MathOverflow is a question and answer site for professional mathematicians. Join them; it only takes a minute:

Sign up
Here's how it works:
  1. Anybody can ask a question
  2. Anybody can answer
  3. The best answers are voted up and rise to the top

Let $ A $ be a set of non-zero integers. Then $A$ contains a sum-free subset $B$ of size $ |B|> \frac{|A|}{3} $ (a result of Erdős). It is conjectured that RHS can be improved to $\frac{|A|}{3} +10$. Is there any evidence/heuristic justification for this conjectured bound?

(A set $B$ is sum-free if it contains no solution to $x+y=z$.)

share|cite|improve this question
2… – Seva Dec 3 '13 at 14:53
What is "an additive set"? What is "a sum free-free set"? – Gerry Myerson Dec 3 '13 at 22:55
I am following the book additive combinatorics by tao,vu. I will soon add the definitions – Koushik Dec 4 '13 at 4:08
thanks seva. seems quite informative on this problem. – Koushik Dec 4 '13 at 4:11
up vote 15 down vote accepted

This is a notorious problem. It is my impression that a lot of talent people have looked at it, without much progress. Ben Green has an excellent talk on the topic (in part) which can be viewed here:

There is nothing special about constant 10 in the statement in Tao and Vu's book. It is generally believed that $|B| \geq \frac{|A|}{3} + f(|A|)$ is true for some function $f(\cdot) \rightarrow \infty$. Indeed, I think many people (including myself) are willing to conjecture that one may even take $f(x) = c_{\epsilon} x^{1/2-\epsilon}$. The current record is the slightly improved estimate of $|B| \geq \frac{|A|+2}{3}$, due to Bourgain.

Let me first try to explain why improving Erdős' result is so difficult. The proof of Erdős' theorem proceeds by constructing the sum-free subset probabilistically and showing the expected size is $|A|/3$. Generally, when one is working with analytic tools (Holder's inequality, interpolation, level set decomposition, etc) if one assumes (for contradiction) that an estimate is sharp one can usually extract a fair amount of structural information about the hypothetical example. One can then use this structure to try to improve the result. (This is perhaps one of the reasons why it is common to see long sequences of papers, each marginally improving the results of the previous, for analytic problems.) On the other hand, it seems nearly impossible to extract structural information from elementary probabilistic arguments. (Indeed, combinatorics has many examples of longstanding bounds proven by very elementary probabilistic arguments).

On the other hand, as I have already mentioned, Bourgain did manage to get a very small improvement. Bourgain's idea was to reinterpret Erdős' proof in the language of Fourier analysis. Roughly speaking, in this language the expectation in Erdős' argument corresponds to the constant term in a Fourier series. One can then try to exploit the rest of the terms in the Fourier series (which are oscillatory and depend in an indirect way on the arbitrary set $A$). With a fair amount of case analysis he was able to extract an additional 1/3 from the non-zero terms of the Fourier series. In principle, one could try to push this further, but the case analysis becomes unwieldy very quickly. Indeed, Bourgain's $2/3$ is sharp for sets of size 12 and smaller, so any further improvement needs to somehow make use of at least 13 distinct elements of the set.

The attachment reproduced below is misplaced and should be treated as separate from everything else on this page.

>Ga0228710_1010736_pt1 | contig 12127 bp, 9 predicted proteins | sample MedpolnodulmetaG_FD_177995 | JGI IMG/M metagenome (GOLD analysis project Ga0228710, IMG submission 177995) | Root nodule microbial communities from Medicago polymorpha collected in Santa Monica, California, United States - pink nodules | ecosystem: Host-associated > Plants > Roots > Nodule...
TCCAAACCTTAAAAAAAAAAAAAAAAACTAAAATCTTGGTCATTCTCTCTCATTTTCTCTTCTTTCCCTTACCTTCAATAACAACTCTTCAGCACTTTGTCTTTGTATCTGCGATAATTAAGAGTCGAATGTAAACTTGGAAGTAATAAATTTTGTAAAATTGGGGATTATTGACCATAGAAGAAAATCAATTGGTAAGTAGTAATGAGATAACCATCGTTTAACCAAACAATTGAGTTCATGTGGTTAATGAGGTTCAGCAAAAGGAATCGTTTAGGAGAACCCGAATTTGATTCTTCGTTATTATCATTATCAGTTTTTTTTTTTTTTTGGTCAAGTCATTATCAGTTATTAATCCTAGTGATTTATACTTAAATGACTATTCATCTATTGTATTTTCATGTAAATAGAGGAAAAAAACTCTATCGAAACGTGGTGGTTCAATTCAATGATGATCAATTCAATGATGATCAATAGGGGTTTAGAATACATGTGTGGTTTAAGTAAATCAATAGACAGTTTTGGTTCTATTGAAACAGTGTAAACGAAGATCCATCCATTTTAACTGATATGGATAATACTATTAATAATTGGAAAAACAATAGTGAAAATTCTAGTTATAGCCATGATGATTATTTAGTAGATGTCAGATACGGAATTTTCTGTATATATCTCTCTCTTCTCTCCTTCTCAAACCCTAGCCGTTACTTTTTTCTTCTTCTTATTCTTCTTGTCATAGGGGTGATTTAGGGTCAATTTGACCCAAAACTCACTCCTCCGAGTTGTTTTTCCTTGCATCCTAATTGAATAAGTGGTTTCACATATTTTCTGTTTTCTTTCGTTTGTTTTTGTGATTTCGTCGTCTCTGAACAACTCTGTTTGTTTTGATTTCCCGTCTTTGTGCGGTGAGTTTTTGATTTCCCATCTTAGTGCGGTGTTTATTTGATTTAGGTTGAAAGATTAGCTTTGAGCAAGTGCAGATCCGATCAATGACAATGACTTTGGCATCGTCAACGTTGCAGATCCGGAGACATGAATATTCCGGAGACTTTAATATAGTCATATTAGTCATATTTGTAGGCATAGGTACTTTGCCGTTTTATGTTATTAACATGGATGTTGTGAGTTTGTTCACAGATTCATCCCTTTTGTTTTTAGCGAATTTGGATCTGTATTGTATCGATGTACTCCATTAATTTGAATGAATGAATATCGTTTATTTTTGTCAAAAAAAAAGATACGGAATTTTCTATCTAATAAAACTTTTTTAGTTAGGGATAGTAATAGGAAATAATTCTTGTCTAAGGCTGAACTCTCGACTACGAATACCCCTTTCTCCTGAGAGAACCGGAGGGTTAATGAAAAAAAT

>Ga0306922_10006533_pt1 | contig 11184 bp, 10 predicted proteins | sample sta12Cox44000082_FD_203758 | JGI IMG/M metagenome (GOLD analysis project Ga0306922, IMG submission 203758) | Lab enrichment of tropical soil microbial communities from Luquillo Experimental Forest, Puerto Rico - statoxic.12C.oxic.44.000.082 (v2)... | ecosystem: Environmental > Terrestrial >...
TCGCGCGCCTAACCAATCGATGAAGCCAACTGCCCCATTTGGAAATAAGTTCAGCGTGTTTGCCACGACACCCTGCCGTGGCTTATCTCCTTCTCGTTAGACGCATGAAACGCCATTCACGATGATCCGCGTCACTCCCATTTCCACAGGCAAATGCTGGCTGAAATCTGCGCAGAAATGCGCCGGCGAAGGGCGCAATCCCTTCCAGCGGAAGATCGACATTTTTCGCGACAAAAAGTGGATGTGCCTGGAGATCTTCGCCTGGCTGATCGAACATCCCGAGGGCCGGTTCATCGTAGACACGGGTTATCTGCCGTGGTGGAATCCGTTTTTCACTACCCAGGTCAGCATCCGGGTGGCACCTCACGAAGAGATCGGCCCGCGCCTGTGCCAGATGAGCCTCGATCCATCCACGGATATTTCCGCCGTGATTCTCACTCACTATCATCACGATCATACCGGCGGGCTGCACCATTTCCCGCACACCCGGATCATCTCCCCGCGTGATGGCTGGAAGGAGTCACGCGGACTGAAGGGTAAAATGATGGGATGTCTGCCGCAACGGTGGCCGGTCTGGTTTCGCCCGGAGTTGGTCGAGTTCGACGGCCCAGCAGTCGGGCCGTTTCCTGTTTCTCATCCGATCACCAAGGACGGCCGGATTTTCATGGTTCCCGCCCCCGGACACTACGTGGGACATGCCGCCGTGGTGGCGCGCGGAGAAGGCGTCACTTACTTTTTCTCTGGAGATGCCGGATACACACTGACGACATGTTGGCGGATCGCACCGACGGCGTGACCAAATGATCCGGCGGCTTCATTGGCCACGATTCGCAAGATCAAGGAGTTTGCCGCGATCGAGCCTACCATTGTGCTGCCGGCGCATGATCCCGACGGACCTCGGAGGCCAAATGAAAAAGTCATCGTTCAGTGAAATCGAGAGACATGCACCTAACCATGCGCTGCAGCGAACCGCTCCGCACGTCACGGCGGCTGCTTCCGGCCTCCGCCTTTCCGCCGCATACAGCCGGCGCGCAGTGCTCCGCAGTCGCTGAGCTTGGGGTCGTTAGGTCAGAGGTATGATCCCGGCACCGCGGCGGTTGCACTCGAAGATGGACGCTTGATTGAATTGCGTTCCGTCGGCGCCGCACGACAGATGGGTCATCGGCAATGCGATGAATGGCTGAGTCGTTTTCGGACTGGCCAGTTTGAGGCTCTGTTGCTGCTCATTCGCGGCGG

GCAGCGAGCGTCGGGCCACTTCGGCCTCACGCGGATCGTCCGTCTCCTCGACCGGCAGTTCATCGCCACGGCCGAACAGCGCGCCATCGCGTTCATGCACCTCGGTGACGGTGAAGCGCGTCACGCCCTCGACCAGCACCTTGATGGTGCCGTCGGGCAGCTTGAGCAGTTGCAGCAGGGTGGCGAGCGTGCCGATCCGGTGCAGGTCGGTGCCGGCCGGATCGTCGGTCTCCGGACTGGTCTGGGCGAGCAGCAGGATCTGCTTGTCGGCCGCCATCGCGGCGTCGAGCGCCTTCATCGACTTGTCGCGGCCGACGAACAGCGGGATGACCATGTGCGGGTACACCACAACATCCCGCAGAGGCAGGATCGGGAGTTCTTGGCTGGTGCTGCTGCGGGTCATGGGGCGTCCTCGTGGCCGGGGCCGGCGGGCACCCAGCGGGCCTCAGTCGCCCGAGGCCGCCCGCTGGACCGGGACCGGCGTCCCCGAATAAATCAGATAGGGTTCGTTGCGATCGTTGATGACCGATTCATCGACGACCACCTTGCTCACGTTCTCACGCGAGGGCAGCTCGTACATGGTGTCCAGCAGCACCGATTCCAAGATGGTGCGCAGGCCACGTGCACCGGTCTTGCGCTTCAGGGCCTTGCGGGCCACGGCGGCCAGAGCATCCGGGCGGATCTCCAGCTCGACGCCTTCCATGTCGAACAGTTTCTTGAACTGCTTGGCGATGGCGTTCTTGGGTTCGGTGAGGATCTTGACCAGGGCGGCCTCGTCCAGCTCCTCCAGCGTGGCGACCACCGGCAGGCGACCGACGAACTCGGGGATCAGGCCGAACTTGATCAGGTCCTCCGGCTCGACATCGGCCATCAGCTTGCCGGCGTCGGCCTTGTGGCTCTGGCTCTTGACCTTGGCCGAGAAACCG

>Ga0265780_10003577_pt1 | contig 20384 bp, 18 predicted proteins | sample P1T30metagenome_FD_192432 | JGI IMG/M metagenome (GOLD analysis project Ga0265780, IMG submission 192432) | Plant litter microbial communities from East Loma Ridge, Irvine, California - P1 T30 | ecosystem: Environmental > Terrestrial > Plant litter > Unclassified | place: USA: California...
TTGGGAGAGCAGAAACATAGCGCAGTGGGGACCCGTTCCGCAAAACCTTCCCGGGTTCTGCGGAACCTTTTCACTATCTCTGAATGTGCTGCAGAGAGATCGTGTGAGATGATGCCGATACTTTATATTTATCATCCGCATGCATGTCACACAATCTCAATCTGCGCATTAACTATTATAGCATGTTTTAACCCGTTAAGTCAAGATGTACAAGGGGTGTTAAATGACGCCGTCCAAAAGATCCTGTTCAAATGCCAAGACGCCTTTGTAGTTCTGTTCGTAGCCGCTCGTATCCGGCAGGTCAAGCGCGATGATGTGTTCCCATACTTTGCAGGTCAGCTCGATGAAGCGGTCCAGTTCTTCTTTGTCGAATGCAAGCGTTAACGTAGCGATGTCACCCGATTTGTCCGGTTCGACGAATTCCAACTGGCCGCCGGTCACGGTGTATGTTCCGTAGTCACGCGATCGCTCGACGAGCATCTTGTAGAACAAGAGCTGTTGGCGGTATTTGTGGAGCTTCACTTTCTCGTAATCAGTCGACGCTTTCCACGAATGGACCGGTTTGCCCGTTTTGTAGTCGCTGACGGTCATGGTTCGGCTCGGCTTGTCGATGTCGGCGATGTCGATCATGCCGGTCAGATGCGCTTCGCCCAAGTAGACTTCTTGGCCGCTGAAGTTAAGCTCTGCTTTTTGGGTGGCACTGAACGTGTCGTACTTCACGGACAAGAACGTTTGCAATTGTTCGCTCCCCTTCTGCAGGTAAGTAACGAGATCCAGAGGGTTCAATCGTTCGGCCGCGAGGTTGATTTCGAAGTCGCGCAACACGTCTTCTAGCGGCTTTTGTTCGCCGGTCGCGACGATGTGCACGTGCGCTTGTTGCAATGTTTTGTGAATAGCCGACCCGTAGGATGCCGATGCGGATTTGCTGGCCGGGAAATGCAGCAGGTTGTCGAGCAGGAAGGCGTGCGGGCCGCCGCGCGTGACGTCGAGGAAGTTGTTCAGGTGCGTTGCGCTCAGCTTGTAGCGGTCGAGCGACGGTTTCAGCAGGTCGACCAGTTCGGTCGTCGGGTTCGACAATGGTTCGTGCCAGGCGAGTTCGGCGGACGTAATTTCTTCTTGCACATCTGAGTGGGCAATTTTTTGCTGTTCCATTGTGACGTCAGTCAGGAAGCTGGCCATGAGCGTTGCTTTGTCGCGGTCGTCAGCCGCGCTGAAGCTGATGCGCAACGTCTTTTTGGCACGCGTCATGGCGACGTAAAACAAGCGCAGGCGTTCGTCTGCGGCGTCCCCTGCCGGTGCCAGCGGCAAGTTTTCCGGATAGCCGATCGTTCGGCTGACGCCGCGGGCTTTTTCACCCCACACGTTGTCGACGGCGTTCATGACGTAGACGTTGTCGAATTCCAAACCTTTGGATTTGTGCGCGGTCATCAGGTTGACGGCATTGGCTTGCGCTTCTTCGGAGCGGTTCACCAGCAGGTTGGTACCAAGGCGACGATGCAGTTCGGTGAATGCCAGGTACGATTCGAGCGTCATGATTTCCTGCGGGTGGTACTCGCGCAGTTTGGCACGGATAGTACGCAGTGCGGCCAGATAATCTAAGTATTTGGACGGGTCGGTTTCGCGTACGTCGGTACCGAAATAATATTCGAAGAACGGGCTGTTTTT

This all said, there is a known path to progress on this problem. Using his Fourier analysis approach, Bourgain proved the following inequality: $$|B| \geq \frac{|A|}{3} + c\frac{E(A)}{\log(|A|)}$$ where $E(A) = || \sum_{a \in A} e(ax) ||_{L^{1}[0,1]}$. Recall that $E(A) \sim \log(|A|)$ when $A$ is an arithmetic progression. Thus, this doesn't immediately imply anything new (one check that the constant $c$ is small). On the other hand, Littlewood's (second most famous) conjecture states $E(A) \gg \log(|A|)$ for every set $A \subset \mathbb{Z}$. This was proven independently by Konyagin and McGehee, Pigno and Smith in the early 1980's. Thus, in some sense Bourgain's estimate (plus the Littlewood conjecture) just barely misses an improvement.

These ideas still hold a lot of potential, however. The only known near extremals to the inequality $E(A) \gg \log(|A|)$ are `nearly' generalized arithmetic progressions. On the other hand, it isn't hard to see generalized arithmetic progressions have large sum-free subsets. Thus if one could classify near extremizers to the inequality $E(A) \gg \log(|A|)$, then one could likely get an improvement to Erdős' theorem. Indeed, I believe Ben Green has proven some formal implications along these lines. It should be mentioned that the classification of extermals to $E(A) \gg \log(|A|)$ (after considering the $L^4$ norm and applying Balog-Szemeredi-Gowers) looks very similar to (but not quite) Freiman's theorem. Connections along these lines have have been quite useful in the related theory of indempotent's (see the work of Green and Sanders and Sanders). However, it seems more ideas are needed to make progress on the sum-free subset problem.

share|cite|improve this answer
thanks.your answer contains everything i wanted to know. i was wondering where on earth did 10 come from – Koushik Dec 4 '13 at 7:03

Your Answer


By posting your answer, you agree to the privacy policy and terms of service.

Not the answer you're looking for? Browse other questions tagged or ask your own question.